Marquis de Sade
Donatien Alphonse François, Marquis de Sade, was a French nobleman, revolutionary politician and writer, famous for his libertine sexuality. His works include novels, short stories, plays and political tracts. In his lifetime some of these were published under his own name while others, which Sade denied having written, appeared anonymously. Sade is best known for his erotic works, which combined philosophical discourse with pornography, depicting sexual fantasies with an emphasis on violence, suffering and blasphemy against Christianity, he gained notoriety for putting these fantasies into practice. He claimed to be a proponent of absolute freedom, unrestrained by religion, or law; the words sadism and sadist are derived from his name. Sade was incarcerated in various prisons and an insane asylum for about 32 years of his life: 11 years in Paris, a month in the Conciergerie, two years in a fortress, a year in Madelonnettes Convent, three years in Bicêtre Asylum, a year in Sainte-Pélagie Prison, 12 years in the Charenton Asylum.
During the French Revolution, he was an elected delegate to the National Convention. Many of his works were written in prison. There continues to be a fascination in popular culture. Prolific French intellectuals such as Roland Barthes, Jacques Lacan, Jacques Derrida and Michel Foucault published studies of him. On the other hand the French hedonist philosopher Michel Onfray has attacked this cult, writing that "It is intellectually bizarre to make Sade a hero." There have been numerous film adaptions of his work, the most notable being Salò, or the 120 Days of Sodom, an adaptation of his infamous book, The 120 Days of Sodom. Donatien Alphonse François de Sade was born on 2 June 1740, in the Hôtel de Condé, Paris, to Jean Baptiste François Joseph, Count de Sade and Marie Eléonore de Maillé de Carman, distant cousin and Lady-in-waiting to the Princess of Condé, he was his parents' only surviving child. He was educated by the Abbé de Sade. In Sade's youth, his father abandoned the family, he was raised by servants who indulged "his every whim," which led to his becoming "known as a rebellious and spoiled child with an ever-growing temper."Later in his childhood, Sade was sent to the Lycée Louis-le-Grand in Paris, a Jesuit college, for four years.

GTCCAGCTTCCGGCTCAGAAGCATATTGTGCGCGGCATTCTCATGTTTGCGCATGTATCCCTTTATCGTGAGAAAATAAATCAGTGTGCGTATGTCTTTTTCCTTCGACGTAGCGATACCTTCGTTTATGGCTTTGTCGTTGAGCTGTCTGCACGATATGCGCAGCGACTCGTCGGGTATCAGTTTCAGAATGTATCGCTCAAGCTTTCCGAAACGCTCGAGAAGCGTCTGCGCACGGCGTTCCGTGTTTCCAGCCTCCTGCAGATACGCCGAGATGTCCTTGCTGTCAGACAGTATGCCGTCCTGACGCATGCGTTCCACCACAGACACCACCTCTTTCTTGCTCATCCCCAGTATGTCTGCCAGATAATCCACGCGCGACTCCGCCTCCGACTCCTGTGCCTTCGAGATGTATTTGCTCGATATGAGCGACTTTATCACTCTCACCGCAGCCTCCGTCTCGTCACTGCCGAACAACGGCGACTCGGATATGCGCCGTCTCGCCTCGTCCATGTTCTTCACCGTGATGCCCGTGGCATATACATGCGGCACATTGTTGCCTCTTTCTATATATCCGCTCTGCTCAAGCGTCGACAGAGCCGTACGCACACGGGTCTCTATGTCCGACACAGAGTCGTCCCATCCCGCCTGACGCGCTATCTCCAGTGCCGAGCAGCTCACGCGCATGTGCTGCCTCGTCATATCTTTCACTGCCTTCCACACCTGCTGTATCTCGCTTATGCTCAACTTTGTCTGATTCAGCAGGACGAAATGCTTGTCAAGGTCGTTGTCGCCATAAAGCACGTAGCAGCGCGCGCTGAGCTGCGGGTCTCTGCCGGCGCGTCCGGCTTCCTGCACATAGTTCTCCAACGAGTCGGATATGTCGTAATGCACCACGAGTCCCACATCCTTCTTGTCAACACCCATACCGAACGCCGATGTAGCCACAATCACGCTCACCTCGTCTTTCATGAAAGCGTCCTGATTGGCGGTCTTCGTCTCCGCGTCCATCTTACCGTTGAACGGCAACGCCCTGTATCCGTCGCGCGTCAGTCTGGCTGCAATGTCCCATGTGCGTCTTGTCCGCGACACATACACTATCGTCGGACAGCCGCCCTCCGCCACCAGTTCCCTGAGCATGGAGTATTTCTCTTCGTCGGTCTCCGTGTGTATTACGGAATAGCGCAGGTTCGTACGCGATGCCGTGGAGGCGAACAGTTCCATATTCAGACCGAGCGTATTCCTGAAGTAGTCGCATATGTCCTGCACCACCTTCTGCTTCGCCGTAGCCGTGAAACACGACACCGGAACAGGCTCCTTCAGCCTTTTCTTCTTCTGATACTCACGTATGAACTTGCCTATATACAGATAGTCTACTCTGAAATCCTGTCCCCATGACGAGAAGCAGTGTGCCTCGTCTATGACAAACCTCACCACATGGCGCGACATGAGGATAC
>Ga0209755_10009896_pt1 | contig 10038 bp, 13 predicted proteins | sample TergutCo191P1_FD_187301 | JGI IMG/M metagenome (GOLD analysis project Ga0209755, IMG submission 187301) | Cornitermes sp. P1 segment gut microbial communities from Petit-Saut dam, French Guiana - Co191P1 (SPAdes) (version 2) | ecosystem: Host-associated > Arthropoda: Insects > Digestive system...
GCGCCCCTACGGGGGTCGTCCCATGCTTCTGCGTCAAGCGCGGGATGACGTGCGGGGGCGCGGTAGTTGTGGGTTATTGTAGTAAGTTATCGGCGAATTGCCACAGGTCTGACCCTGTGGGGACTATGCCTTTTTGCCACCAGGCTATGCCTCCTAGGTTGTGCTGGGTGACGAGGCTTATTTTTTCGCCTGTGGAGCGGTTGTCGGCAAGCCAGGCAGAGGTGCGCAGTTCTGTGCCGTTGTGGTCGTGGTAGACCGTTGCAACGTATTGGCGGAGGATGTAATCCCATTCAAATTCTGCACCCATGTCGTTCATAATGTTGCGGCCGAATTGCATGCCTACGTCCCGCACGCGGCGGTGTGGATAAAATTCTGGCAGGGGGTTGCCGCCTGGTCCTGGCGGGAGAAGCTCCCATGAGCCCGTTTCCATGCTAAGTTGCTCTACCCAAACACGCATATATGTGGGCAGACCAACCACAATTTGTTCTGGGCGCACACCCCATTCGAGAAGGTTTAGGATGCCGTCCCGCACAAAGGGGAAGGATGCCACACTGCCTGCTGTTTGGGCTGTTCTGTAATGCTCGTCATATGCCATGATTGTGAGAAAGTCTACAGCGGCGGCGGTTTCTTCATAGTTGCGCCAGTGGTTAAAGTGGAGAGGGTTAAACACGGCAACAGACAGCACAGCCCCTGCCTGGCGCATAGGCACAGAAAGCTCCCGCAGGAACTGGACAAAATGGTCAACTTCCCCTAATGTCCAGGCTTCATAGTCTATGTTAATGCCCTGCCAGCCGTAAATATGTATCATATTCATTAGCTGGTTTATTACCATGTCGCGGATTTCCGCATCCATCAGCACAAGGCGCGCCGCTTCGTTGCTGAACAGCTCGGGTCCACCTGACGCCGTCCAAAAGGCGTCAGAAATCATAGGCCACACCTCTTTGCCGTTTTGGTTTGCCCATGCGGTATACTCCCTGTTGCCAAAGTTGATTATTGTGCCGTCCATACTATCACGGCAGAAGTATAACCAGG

While at the school, he was tutored by a priest. In life, at one of Sade's trials the Abbé testified, saying that Sade had a "passionate temperament which made him eager in the pursuit of pleasure" but had a "good heart." At the Lycée Louis-le-Grand, he was subjected to "severe corporal punishment," including "flagellation," and he "spent the rest of his adult life obsessed with the violent act." At age 14, Sade began attending an elite military academy. After 20 months of training, on 14 December 1755, at age 15, Sade was commissioned as a sub-lieutenant, becoming a soldier. After 13 months as a sub-lieutenant, he was commissioned to the rank of cornet in the Brigade de S. André of the Comte de Provence's Carbine Regiment, he became Colonel of a Dragoon regiment and fought in the Seven Years' War. In 1763, on returning from war, he courted a rich magistrate's daughter, but her father rejected his suitorship and instead arranged a marriage with his elder daughter, Renée-Pélagie de Montreuil. In 1766, he had a private theatre built in the Château de Lacoste, in Provence.
In January 1767, his father died. The men of the Sade family alternated between using the marquis and comte titles, his grandfather, Gaspard François de Sade, was the first to use marquis. The Sade family were noblesse d'épée, claiming at the time the oldest, Frank-descended nobility, so assuming a noble title without a King's grant, was customarily de rigueur. Alternating title usage indicates. At Court, precedence was by royal favor, not title. There is father-and-son correspondence. For many years, Sade's descendants regarded his work as a scandal to be suppressed; this did not change until the mid-twentieth century, when the Comte Xavier de Sade reclaimed the marquis title, long fallen into disuse, on his visiting cards, took an interest in his ancestor's writings. At that time, the "divine marquis" of legend was so unmentionable in his own family that Xavier de Sade only learned of him in the late 1940s when approached by a journalist, he subsequently discovered a store of Sade's papers in the family château at Condé-en-Brie, worked with scholars for decades to enable their publication.